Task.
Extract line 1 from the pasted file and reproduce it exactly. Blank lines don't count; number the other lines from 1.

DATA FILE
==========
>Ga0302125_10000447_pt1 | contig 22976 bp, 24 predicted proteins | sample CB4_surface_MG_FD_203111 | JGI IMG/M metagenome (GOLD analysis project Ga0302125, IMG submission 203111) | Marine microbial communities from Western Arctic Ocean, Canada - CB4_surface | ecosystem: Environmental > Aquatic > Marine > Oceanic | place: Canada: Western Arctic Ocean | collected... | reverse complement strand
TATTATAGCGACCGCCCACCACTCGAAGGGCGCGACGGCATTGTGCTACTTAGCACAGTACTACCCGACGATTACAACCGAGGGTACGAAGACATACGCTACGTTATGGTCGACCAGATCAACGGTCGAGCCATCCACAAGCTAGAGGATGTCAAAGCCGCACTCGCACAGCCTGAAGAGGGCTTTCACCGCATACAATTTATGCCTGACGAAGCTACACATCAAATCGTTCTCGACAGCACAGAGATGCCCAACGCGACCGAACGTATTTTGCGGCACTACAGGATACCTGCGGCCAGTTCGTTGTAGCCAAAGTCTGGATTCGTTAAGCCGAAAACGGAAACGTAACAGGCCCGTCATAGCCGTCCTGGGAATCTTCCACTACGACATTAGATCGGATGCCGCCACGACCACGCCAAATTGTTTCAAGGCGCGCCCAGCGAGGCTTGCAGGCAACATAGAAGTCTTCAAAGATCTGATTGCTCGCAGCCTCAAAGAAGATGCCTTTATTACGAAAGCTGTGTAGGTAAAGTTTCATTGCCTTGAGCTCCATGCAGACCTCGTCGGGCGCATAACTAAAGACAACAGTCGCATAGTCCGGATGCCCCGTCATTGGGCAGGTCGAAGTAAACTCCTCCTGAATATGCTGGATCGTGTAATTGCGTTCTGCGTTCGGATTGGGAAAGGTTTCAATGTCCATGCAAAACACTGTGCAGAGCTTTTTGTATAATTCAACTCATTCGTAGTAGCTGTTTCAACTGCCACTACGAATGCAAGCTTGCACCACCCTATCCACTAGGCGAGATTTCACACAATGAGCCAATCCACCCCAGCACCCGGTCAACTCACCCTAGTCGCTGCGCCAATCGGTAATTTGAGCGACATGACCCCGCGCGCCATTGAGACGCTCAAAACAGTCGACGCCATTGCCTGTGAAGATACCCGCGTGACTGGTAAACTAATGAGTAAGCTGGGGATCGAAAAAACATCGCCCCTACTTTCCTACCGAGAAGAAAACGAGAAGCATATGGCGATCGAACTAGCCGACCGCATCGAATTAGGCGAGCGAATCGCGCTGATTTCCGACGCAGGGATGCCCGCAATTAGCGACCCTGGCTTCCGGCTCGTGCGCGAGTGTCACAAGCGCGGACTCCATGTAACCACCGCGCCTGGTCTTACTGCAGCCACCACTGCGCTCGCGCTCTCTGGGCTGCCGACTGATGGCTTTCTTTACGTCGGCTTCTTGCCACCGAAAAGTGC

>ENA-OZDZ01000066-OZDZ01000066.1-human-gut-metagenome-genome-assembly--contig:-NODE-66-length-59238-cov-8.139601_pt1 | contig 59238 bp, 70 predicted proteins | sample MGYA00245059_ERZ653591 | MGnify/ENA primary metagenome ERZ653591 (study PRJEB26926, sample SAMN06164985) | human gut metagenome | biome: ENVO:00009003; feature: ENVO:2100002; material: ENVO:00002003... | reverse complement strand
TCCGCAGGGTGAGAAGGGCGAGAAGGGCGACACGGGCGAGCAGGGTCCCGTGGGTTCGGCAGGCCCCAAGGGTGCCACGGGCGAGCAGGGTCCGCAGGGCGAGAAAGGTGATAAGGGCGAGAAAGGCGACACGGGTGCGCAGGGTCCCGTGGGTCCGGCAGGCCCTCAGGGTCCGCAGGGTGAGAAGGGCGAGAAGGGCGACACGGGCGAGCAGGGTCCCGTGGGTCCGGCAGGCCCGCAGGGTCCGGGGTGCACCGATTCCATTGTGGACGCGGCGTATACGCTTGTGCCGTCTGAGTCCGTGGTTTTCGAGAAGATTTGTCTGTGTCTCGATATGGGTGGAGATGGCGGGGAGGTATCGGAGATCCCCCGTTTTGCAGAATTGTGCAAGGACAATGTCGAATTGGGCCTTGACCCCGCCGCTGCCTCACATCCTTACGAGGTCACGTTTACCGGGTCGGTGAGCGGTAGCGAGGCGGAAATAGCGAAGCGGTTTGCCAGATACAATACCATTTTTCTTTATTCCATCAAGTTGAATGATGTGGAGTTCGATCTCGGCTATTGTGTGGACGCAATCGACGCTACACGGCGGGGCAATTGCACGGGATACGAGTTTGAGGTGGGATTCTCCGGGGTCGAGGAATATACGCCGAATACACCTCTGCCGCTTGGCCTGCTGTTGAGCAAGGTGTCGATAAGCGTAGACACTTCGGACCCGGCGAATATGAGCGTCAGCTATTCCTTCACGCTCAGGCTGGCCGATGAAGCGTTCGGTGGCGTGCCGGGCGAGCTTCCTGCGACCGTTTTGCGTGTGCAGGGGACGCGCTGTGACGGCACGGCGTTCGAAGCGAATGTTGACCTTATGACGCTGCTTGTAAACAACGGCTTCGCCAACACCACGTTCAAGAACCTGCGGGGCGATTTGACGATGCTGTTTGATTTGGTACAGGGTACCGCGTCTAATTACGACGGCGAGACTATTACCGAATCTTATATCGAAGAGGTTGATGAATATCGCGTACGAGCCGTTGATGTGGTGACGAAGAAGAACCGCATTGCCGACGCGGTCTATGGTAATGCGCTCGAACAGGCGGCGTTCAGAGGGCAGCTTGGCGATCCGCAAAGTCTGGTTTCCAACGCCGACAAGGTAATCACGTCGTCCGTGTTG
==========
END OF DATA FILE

>Ga0302125_10000447_pt1 | contig 22976 bp, 24 predicted proteins | sample CB4_surface_MG_FD_203111 | JGI IMG/M metagenome (GOLD analysis project Ga0302125, IMG submission 203111) | Marine microbial communities from Western Arctic Ocean, Canada - CB4_surface | ecosystem: Environmental > Aquatic > Marine > Oceanic | place: Canada: Western Arctic Ocean | collected... | reverse complement strand